- Late endosomes often receive endocytosed material en route to lysosomes from early endosomes in the endocytic pathway, trans-Golgi network (TGN) in the biosynthetic pathway, and phagosomes in the phagocytic pathway. Lysosomal membrane glycoproteins and acid hydrolases, which are characteristic of nucleosomes, mitochondria, and mRNAs, are frequently found in late endosomes. They are acidic (about pH 5.5) and are part of the mannose-6-phosphate receptor trafficking pathway. It is believed that late endosomes mediate a final series of sorting events prior to the transfer of material to lysosomes.
- Lysosomes are the terminal organelle of the endocytic pathway. Their primary job is to degrade cellular waste, lipids, carbohydrates, proteins, and other macromolecules into simple chemicals. They are then returned to the cytoplasm as new components for cell construction. To achieve this, lysosomes utilise over 40 distinct types of hydrolytic enzymes, all of which are produced in the endoplasmic reticulum, modified in the Golgi apparatus, and operate in an acidic environment. A lysosome has an estimated pH of 4.8 and appears as huge vacuoles (1-2 m in diameter) with electron dense material under electron microscopy (EM). There is an abundance of lysosomal membrane proteins and active lysosomal hydrolases, but no mannose-6-phosphate receptor. In general, they are considered the primary hydrolytic compartment of the cell.
Endocytosis Process Image
Endocytosis. For example, coronavirus SARS-CoV-2 binds to the ACE2 receptor of the epithelial cell.
Endocytosis Process Animation
What is endocytosis?
Endocytosis is a process by which cells take in molecules or particles from the outside environment by engulfing them within a vesicle formed from the plasma membrane.
What are the different types of endocytosis?
There are three main types of endocytosis: phagocytosis, pinocytosis, and receptor-mediated endocytosis.
What is phagocytosis?
Phagocytosis is a type of endocytosis in which cells engulf large particles or microorganisms, such as bacteria, into a vesicle called a phagosome.
What is pinocytosis?
Pinocytosis is a type of endocytosis in which cells take in small dissolved molecules from the extracellular fluid, forming a vesicle called an endosome.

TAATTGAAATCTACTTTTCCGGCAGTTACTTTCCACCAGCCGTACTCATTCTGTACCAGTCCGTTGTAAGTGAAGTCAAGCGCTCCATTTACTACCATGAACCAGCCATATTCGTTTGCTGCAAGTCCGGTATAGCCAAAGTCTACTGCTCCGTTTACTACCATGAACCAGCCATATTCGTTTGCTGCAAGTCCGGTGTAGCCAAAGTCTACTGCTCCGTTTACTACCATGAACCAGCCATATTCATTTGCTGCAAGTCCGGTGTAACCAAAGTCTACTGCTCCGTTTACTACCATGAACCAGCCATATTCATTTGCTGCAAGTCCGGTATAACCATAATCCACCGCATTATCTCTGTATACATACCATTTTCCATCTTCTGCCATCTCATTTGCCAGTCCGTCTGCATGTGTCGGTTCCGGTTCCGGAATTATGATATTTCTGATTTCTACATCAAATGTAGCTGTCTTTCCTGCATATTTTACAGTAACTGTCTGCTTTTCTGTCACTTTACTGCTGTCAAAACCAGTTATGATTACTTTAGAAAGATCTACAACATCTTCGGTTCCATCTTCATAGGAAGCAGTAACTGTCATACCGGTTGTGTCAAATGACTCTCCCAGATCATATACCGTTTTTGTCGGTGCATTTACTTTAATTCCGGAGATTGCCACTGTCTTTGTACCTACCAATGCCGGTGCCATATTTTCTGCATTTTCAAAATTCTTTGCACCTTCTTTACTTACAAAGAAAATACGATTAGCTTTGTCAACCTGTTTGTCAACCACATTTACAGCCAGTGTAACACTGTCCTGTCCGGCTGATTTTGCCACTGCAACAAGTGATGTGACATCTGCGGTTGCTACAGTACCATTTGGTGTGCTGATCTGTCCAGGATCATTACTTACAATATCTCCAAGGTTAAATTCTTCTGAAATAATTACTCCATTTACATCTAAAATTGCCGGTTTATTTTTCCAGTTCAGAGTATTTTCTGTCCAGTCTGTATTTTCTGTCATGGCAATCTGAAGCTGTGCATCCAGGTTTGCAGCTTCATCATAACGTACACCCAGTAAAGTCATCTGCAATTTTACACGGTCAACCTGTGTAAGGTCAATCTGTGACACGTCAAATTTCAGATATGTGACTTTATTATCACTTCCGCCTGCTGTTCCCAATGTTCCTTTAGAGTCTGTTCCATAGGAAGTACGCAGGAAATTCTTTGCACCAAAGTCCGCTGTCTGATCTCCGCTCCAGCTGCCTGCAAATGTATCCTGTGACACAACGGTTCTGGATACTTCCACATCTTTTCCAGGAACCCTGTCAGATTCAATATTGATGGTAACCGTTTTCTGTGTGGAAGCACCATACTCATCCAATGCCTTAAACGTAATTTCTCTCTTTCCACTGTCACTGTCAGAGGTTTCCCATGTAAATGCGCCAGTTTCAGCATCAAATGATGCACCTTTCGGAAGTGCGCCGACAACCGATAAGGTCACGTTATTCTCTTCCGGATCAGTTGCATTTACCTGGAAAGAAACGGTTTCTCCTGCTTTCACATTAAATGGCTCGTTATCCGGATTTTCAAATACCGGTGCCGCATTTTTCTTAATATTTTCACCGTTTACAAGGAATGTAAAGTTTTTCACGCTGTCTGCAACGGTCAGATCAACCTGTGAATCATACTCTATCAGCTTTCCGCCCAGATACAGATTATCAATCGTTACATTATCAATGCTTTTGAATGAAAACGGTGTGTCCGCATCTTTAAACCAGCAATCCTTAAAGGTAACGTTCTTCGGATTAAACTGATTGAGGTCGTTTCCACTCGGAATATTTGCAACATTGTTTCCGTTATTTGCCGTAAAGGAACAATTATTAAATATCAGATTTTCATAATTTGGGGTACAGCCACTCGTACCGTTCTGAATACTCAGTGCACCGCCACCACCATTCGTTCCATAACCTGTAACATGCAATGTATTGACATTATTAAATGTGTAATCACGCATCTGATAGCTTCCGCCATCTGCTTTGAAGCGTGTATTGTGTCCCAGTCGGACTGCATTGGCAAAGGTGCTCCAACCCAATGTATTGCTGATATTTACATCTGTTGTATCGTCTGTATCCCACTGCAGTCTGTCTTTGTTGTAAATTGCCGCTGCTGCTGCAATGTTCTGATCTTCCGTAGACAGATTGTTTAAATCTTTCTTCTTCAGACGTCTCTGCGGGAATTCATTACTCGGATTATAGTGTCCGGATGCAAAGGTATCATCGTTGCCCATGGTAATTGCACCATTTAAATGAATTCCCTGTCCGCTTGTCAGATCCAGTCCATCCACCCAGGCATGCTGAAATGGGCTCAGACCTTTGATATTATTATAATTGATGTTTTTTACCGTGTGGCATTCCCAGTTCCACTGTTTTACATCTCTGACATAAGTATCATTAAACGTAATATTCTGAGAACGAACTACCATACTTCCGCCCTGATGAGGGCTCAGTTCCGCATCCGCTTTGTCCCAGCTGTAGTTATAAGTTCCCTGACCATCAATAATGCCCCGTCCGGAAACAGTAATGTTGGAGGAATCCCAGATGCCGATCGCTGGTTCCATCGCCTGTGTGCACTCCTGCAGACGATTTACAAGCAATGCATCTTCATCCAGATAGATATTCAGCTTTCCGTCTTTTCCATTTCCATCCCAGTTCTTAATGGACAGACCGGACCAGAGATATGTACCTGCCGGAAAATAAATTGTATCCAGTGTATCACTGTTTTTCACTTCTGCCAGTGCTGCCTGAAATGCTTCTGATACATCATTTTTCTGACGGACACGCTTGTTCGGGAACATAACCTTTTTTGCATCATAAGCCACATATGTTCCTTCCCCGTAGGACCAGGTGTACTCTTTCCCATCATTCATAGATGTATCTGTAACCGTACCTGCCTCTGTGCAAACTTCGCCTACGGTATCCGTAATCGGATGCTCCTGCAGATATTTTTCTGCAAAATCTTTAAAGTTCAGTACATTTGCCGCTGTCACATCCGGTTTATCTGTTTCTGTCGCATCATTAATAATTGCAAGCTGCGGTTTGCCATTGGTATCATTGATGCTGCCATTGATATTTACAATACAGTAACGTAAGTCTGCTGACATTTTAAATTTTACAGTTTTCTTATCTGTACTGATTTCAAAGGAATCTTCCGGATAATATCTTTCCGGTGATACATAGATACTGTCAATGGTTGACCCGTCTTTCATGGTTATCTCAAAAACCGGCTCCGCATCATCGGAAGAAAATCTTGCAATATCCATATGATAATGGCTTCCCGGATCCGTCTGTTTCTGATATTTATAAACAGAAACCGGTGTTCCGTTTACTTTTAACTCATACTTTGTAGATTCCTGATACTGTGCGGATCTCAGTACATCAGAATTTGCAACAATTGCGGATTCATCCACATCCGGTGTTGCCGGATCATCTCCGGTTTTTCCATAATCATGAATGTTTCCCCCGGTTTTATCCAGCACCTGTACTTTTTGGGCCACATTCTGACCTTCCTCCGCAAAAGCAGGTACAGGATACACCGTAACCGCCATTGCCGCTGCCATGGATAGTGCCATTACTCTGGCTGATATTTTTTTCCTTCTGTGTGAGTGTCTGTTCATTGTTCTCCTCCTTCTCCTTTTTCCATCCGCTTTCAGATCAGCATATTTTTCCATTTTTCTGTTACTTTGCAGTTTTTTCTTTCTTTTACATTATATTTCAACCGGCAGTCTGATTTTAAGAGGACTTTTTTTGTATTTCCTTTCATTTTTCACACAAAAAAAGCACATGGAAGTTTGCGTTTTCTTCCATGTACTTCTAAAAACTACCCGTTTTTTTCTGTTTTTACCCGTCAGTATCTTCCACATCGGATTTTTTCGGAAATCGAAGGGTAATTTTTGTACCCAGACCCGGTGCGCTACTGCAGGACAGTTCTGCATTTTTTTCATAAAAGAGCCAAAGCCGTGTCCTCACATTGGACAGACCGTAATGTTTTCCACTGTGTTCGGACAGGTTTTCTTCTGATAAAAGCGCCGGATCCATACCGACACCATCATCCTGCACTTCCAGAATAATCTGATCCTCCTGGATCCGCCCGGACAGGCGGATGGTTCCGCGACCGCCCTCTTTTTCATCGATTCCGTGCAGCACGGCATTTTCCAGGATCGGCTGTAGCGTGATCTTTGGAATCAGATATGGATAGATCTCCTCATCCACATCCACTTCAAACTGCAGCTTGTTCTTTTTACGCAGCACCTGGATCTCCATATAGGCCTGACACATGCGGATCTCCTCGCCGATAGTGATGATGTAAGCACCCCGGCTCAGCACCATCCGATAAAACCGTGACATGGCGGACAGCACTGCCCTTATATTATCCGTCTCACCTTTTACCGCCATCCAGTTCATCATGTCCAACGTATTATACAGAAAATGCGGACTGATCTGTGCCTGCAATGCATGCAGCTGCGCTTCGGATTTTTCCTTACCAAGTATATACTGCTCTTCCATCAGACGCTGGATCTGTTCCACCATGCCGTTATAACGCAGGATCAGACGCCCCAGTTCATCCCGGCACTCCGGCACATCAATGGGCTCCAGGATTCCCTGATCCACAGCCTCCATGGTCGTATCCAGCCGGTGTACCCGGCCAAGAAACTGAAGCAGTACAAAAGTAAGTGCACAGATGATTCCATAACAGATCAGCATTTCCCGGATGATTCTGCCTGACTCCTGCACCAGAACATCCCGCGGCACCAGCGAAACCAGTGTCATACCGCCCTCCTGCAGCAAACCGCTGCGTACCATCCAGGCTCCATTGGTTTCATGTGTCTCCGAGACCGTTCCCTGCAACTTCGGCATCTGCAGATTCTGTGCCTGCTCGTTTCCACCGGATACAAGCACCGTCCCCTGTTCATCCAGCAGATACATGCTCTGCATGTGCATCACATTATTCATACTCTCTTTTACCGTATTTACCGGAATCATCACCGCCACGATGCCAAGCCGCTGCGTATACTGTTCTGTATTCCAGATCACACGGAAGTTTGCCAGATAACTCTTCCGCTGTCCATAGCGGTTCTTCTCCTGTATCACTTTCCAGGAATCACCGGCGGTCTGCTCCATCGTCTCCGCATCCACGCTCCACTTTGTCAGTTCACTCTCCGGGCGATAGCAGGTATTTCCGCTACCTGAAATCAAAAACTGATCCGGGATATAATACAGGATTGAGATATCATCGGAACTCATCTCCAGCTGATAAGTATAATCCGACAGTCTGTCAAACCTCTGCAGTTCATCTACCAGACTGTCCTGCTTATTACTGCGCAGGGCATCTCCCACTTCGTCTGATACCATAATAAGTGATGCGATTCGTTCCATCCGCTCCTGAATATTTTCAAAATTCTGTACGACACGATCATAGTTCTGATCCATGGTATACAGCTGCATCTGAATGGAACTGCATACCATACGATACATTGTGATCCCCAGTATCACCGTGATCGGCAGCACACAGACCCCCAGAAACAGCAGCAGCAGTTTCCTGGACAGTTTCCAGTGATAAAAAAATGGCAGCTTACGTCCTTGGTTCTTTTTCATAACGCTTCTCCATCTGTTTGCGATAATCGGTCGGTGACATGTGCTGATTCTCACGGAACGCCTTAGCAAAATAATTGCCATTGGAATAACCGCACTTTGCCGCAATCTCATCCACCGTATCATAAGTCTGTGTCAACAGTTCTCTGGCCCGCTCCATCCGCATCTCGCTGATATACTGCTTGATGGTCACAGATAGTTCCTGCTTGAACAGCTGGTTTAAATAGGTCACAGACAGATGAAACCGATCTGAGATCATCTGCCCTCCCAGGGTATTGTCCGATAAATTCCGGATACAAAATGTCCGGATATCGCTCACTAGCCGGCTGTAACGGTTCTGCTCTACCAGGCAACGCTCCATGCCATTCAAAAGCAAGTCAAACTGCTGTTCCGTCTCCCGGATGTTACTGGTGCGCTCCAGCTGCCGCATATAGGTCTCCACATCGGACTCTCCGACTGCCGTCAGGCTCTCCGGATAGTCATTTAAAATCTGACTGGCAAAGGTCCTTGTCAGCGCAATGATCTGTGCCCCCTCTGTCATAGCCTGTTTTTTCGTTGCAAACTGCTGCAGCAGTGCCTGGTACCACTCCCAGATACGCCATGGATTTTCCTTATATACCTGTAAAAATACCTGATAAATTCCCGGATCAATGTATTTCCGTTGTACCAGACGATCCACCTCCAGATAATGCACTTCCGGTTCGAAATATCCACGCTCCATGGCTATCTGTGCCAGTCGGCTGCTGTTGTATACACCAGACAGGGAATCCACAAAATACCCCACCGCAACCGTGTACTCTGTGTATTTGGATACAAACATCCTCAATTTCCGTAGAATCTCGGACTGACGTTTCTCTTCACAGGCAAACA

What is receptor-mediated endocytosis?
Receptor-mediated endocytosis is a type of endocytosis in which specific molecules in the extracellular fluid bind to receptors on the plasma membrane, triggering the formation of a vesicle that brings the bound molecules into the cell.
What is the role of clathrin in endocytosis?
Clathrin is a protein that plays a key role in the formation of vesicles during endocytosis. It forms a lattice-like structure that helps to shape and pinch off the vesicle from the plasma membrane.
What is the fate of molecules or particles after endocytosis?
The fate of molecules or particles after endocytosis depends on the type of endocytosis and the specific molecules involved. For example, in receptor-mediated endocytosis, the bound molecules may be recycled back to the plasma membrane or transported to other parts of the cell for various functions.
How does endocytosis relate to exocytosis?
Endocytosis and exocytosis are two opposing processes that are crucial for maintaining the balance of molecules and particles inside and outside of the cell. Endocytosis brings materials into the cell, while exocytosis releases materials out of the cell.
What are some diseases or conditions associated with endocytosis?
Defects or dysfunctions in endocytosis have been implicated in a variety of diseases and conditions, such as cancer, Alzheimer’s disease, and lysosomal storage disorders.
Can endocytosis be used for drug delivery?
Yes, endocytosis has been explored as a potential mechanism for drug delivery, particularly in receptor-mediated endocytosis, where drugs can be targeted specifically to certain cells or tissues.